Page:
In the adhesive bonded assembly, a molded foam seat pad with the desired style and surface contours is located in a die or fixture. An adhesive in the form of a liquid, powder or film is applied to the surface of the pad. The seat cover material is held in a separate fixture and formed to the finished shape using one or more of vacuum (pressure), heat set, and steam. The seat cover material with the die fixture is then registered to the pad. Thereafter, application of heat, steam and pressure activates the adhesive and joins the seat pad to the seat cover material. This assembly is deficient in that the method of manufacturing it requires the use of external heat, steam, vacuum and relatively high pressure. Further, this assembly sometimes requires the use of a relatively expensive and toxic adhesive to bond the seat pad to the seat cover material.

In the foamed-in-place assembly, the seat cover material is located in a tool and held in place with mechanical devices and/or with application of a vacuum. An impervious barrier is applied to the underside of the cover to permit the vacuum to serve its intended function Thereafter, liquid polyurethane foam is poured into the seat cover. A sealed lid closes the mold and remains closed until the foam is set in the desired shape. As the foam expands and fills the mold, it adheres directly to the impervious barrier. This assembly is deficient in that it requires the use of external pressure and vacuum. The assembly also requires the use of an impervious backing to vacuum form the seat cover material. This backing also results in prevention of "breathing" of the finished system; this is undesirable.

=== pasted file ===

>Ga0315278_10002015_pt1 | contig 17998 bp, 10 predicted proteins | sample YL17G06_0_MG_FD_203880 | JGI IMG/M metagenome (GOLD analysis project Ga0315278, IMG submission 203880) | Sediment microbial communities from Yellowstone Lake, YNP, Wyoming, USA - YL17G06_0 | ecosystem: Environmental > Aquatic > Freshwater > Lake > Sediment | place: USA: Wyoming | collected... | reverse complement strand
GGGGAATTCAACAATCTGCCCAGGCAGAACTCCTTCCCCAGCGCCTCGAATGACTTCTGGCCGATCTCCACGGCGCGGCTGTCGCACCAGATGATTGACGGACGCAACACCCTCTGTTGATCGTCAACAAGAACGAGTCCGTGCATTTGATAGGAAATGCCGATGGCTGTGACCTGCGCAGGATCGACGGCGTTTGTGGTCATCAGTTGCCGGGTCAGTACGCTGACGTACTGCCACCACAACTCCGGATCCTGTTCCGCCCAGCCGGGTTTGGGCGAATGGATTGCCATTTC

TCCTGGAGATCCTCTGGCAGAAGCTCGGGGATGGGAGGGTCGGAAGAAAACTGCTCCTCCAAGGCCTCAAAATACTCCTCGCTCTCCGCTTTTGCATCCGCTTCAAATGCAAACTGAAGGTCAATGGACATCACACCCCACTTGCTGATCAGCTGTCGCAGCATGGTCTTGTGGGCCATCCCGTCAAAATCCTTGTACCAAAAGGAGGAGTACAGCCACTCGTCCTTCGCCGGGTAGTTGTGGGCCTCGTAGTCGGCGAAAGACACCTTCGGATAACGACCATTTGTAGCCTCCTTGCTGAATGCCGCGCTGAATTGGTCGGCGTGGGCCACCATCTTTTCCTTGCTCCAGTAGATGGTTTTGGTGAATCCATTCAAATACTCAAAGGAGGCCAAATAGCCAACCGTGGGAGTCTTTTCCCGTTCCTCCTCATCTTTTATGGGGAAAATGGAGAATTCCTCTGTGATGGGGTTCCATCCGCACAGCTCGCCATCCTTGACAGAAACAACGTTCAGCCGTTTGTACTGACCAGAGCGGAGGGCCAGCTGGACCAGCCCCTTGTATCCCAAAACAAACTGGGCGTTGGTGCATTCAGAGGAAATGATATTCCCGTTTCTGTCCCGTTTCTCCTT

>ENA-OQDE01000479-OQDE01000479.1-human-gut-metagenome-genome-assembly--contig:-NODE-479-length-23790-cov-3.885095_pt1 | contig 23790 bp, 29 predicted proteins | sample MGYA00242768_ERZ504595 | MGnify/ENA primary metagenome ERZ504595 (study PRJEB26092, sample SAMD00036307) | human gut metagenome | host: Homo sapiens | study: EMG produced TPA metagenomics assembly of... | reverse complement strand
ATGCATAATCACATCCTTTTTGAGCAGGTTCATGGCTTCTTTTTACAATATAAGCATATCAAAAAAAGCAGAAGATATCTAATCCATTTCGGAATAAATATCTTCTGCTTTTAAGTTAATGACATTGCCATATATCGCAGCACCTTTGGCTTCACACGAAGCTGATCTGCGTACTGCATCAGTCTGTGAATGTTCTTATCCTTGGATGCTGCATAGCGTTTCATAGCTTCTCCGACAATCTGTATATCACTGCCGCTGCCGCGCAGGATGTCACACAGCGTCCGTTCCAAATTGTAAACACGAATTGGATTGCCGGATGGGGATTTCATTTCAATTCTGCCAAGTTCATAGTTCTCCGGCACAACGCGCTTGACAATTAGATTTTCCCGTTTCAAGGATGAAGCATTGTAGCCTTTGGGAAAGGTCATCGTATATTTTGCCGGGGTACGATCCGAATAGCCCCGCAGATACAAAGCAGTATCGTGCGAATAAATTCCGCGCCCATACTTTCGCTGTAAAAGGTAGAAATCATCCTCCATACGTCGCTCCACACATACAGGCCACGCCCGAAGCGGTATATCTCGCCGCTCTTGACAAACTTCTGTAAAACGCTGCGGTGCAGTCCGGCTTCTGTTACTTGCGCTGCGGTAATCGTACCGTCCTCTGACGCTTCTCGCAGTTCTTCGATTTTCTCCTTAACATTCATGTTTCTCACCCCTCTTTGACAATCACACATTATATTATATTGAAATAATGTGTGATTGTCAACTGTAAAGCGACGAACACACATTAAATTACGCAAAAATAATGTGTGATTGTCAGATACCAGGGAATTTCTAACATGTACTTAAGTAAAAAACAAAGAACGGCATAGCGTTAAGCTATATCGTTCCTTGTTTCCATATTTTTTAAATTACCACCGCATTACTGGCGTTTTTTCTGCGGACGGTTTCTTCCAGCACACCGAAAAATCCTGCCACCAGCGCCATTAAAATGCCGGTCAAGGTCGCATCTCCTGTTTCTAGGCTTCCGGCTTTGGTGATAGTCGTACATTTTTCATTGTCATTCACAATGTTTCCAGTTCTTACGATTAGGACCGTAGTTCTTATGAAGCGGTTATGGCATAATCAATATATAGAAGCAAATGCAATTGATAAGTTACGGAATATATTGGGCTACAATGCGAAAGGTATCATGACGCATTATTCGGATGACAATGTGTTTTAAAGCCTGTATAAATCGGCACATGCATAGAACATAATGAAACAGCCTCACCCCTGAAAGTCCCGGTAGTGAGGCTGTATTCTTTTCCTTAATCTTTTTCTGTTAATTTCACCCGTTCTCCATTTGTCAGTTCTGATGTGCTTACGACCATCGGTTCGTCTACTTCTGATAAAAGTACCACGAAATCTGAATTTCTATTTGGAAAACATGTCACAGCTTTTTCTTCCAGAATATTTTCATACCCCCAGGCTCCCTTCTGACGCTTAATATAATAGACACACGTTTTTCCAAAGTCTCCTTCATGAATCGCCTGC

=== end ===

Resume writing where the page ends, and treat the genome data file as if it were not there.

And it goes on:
In addition to the above-identified deficiencies of the prior art assemblies, extreme care must be taken when working with vinyl and with relatively exotic seat cover materials such as leather. For example, application of heat and steam to leather during the manufacturing of the assembly can permanently denature the leather thereby altering its texture and/or appearance. Further, the application of heat and steam can alter the gloss level of vinyl and also tends to wash out the grain surface.